Harry Millward is a unisex streetwear designer, drawing inspiration from dreams, stories, mythology, gaming, and art. Starting business in 2017 Harry Millward is a brand with an aim to move away from the environmentally destructive fast fashion model, embrace the idea of quality over quantity and develop a culture where men, as well as women can explore themselves through fashion. His collection is currently available at our Fitzroy store.
We asked Harry about how he got into fashion, what he wanted to be when he ‘grew up’ and what’s next for him.
What do you create?
Wearable garments with an edge. I find my inspiration in travel, in art, in mythology, in video games. I’m focused mostly on natural fabrics and fibers, and buy fabric locally, and make myself or locally.
Tell us a little about your background and what made you start your craft.
I originally studied photography, but I was always drawn to fashion as a form of expression and art. Before I went to study, I couldn’t even sew a straight seam, I can only say that my teachers really performed miracles when it came to my sewing ability. After studying, I went to intern with a couple of local designers for a year, Vincent Li, and Jude Ng, both have been great mentors and the experience gave me the confidence to put my own work forward in a big way. In 2018 I launched my website and had my first garments made, but the biggest steps have been having a stall at Rose St Artists Market, and now a space at In.cube8r.
Why did you choose in.cube8r? What do you hope to accomplish as a cuber?
Beyond the obvious chance to have a physical location, and 100% of the profits for everything sold; for me, it been more important to have a sense of community and frank, yet helpful feedback. It’s not just a business, its an extended family that cares that you’re successful.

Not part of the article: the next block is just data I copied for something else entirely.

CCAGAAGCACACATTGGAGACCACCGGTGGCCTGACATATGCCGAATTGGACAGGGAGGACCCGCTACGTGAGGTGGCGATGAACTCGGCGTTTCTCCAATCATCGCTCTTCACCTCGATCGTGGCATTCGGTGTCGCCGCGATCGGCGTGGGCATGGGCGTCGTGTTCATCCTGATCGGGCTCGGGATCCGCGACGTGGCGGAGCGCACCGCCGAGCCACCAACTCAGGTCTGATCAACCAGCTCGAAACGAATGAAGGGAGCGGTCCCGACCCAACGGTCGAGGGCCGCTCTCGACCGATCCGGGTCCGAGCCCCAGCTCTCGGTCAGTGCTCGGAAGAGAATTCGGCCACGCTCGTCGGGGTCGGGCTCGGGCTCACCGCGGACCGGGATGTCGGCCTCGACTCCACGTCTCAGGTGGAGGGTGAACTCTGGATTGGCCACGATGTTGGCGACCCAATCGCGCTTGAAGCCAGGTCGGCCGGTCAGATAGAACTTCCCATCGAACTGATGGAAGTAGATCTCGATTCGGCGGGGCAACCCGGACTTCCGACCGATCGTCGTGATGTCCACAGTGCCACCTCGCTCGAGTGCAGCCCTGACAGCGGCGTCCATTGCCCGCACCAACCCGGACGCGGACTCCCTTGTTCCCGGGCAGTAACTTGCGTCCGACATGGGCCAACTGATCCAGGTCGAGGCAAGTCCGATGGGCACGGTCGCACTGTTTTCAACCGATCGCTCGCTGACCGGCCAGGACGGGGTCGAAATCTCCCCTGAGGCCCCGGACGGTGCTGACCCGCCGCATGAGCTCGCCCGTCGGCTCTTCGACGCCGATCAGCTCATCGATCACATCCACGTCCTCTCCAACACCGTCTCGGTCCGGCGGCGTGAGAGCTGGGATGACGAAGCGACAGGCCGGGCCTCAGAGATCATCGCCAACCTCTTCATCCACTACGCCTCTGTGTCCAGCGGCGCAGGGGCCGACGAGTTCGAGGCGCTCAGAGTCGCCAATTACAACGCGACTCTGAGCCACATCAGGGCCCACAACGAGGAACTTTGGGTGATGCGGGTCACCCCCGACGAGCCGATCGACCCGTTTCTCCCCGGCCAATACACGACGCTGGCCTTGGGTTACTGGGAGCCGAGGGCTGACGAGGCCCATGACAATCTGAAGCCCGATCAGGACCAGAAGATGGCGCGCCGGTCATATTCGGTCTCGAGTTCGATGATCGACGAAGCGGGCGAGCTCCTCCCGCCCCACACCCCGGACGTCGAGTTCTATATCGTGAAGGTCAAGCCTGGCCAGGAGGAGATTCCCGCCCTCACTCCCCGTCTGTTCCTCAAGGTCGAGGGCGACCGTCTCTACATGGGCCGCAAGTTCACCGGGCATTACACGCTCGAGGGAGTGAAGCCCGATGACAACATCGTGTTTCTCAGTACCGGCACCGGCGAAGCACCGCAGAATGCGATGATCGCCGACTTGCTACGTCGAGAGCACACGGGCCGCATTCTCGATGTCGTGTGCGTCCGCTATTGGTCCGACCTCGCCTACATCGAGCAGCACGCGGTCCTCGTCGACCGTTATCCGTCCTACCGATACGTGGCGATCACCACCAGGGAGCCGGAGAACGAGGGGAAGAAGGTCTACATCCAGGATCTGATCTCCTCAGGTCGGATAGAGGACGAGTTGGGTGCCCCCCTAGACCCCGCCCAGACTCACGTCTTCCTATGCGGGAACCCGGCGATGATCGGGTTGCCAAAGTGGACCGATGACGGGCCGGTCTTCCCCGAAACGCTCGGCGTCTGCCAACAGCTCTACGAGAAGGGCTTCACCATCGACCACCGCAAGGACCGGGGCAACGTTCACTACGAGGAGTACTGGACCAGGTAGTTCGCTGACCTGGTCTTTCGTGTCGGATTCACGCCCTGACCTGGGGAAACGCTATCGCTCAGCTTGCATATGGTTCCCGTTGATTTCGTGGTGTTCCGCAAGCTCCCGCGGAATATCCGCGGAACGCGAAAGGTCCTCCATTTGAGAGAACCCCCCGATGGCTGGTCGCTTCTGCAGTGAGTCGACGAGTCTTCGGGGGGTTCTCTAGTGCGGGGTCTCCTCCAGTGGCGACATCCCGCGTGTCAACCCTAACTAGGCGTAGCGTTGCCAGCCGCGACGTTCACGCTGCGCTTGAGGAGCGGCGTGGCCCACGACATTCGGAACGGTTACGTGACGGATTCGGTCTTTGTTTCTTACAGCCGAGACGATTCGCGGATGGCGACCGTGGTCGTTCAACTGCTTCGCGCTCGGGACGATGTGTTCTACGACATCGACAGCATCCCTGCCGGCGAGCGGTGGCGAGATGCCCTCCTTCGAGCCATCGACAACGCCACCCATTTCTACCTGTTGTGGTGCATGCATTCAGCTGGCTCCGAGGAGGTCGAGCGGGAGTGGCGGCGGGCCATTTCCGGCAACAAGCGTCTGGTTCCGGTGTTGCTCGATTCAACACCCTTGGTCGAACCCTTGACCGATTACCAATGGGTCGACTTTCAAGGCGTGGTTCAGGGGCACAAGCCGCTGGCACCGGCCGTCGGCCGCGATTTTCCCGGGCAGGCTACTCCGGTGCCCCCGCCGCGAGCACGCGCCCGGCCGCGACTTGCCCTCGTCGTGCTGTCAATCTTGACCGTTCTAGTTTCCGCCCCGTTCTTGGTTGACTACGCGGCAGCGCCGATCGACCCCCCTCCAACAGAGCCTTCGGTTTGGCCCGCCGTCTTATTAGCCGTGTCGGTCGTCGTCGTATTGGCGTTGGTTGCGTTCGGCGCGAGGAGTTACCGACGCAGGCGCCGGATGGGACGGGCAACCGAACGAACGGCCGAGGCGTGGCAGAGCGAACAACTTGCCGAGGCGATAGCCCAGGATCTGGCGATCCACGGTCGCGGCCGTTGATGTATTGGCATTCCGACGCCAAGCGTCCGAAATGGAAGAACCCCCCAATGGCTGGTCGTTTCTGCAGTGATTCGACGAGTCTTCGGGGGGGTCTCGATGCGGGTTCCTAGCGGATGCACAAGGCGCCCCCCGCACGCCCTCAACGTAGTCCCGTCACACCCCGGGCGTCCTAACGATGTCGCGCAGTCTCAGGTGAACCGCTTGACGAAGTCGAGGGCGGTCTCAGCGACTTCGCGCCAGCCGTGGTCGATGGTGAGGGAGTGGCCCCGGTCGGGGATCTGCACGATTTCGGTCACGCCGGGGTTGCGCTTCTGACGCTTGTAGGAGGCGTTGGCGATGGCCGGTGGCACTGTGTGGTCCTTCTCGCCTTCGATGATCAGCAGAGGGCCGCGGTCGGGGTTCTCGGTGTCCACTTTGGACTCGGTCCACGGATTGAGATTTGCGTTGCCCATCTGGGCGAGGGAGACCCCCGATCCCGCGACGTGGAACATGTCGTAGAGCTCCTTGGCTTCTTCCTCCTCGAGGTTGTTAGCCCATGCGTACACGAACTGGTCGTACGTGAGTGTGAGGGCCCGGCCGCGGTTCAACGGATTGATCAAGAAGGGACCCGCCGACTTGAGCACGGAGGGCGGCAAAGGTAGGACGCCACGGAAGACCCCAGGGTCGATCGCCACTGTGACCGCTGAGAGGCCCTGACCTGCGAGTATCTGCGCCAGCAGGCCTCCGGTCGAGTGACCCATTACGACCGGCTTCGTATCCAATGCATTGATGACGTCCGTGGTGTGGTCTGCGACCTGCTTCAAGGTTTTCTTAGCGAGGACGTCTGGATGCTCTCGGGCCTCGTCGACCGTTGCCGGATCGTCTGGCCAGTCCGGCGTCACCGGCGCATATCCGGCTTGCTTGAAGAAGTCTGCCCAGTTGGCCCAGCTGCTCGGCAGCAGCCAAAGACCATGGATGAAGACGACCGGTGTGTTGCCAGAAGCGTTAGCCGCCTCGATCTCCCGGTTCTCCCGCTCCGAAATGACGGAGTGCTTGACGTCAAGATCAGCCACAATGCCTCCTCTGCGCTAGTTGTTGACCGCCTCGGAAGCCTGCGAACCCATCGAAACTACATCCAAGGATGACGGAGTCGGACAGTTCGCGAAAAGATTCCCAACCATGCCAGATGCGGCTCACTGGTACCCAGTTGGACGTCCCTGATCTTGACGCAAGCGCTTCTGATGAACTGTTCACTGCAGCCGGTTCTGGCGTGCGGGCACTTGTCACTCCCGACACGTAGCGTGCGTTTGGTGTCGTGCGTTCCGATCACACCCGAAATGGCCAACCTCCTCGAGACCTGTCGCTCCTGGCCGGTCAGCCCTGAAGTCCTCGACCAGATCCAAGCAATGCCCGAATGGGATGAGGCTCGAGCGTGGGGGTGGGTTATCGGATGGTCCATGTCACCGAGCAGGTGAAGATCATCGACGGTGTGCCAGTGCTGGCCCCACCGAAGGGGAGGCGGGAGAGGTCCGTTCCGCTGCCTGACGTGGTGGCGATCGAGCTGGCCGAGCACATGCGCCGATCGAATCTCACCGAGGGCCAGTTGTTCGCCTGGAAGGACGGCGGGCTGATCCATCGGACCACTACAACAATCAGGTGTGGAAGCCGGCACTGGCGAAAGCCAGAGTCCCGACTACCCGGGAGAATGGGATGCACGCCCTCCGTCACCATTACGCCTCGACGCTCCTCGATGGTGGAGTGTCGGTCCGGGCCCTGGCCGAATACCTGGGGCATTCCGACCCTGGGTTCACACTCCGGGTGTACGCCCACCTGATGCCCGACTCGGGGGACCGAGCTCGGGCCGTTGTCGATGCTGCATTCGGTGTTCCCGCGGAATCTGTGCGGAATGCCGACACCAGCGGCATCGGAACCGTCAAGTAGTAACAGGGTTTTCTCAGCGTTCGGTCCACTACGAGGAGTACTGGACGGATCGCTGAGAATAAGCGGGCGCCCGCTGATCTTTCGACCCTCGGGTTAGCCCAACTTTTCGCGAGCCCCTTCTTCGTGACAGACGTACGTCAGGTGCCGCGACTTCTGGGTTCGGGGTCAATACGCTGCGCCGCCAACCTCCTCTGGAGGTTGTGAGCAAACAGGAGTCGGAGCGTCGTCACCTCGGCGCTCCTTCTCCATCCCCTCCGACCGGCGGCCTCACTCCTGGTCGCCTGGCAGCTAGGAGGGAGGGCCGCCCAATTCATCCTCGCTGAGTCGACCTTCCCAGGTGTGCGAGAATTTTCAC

How many hour a week do you spend doing your craft?
Depending on what I have to do, I can spend anything from 8 hours to 40 hours. I’m constantly planning, helping someone else or editing photos for social media from behind the desk at work.
What is your favourite thing about being a maker and what is the hardest?
I think the best part is to be able to stay true to my own vision and maintain artistic direction over what I do. I guess creating my own little universe is what really makes me happiest.
I find it hard trying to juggle everything while also holding down a job, and doing so much of it alone. Sometimes the hardest part is simply not having a second person to bounce ideas off of.
What are you working on? What are your future plans for your craft?
I’m taking my first ever trip to Europe this September, so I’m not trying to plan too much, but I have started sourcing really beautiful fabrics for my next collection… however I’m trying to keep in mind that after travelling I’ll probably want to change everything. As for future plans, I think growing organically is super important for a small label, but I’d love one day to be successful enough to quit my day job and do it full time.
As a child, what did you want to be “when you grew up”?
A clown, a teacher, a lawyer. I don’t think growing up as a kid on a farm outside a small town in SA I ever really saw my self in the world around me, but I did love to play dress up and I remember always having an emotional attachment to certain clothes. I think it’s always been inside me, I just didn’t know what it was or how to do it.
What are you listening to and/or reading at the moment?
I am listening to Momentary by Beakin and Breath Me by Sia and I’ve just finished reading the first book of the The Magicians Series.
Have you won any awards? Exhibited somewhere prominent?
In fashion school, I won the ‘Technology Award’ in my second year and then ‘Inspirational of the student of the year’ during graduation. I had the opportunity to show as a student in Melbourne Fashion Week, as well as having my work in a charity show for Guide Dogs Victoria. I’ve also worked on costumes for a few Shakespearian plays.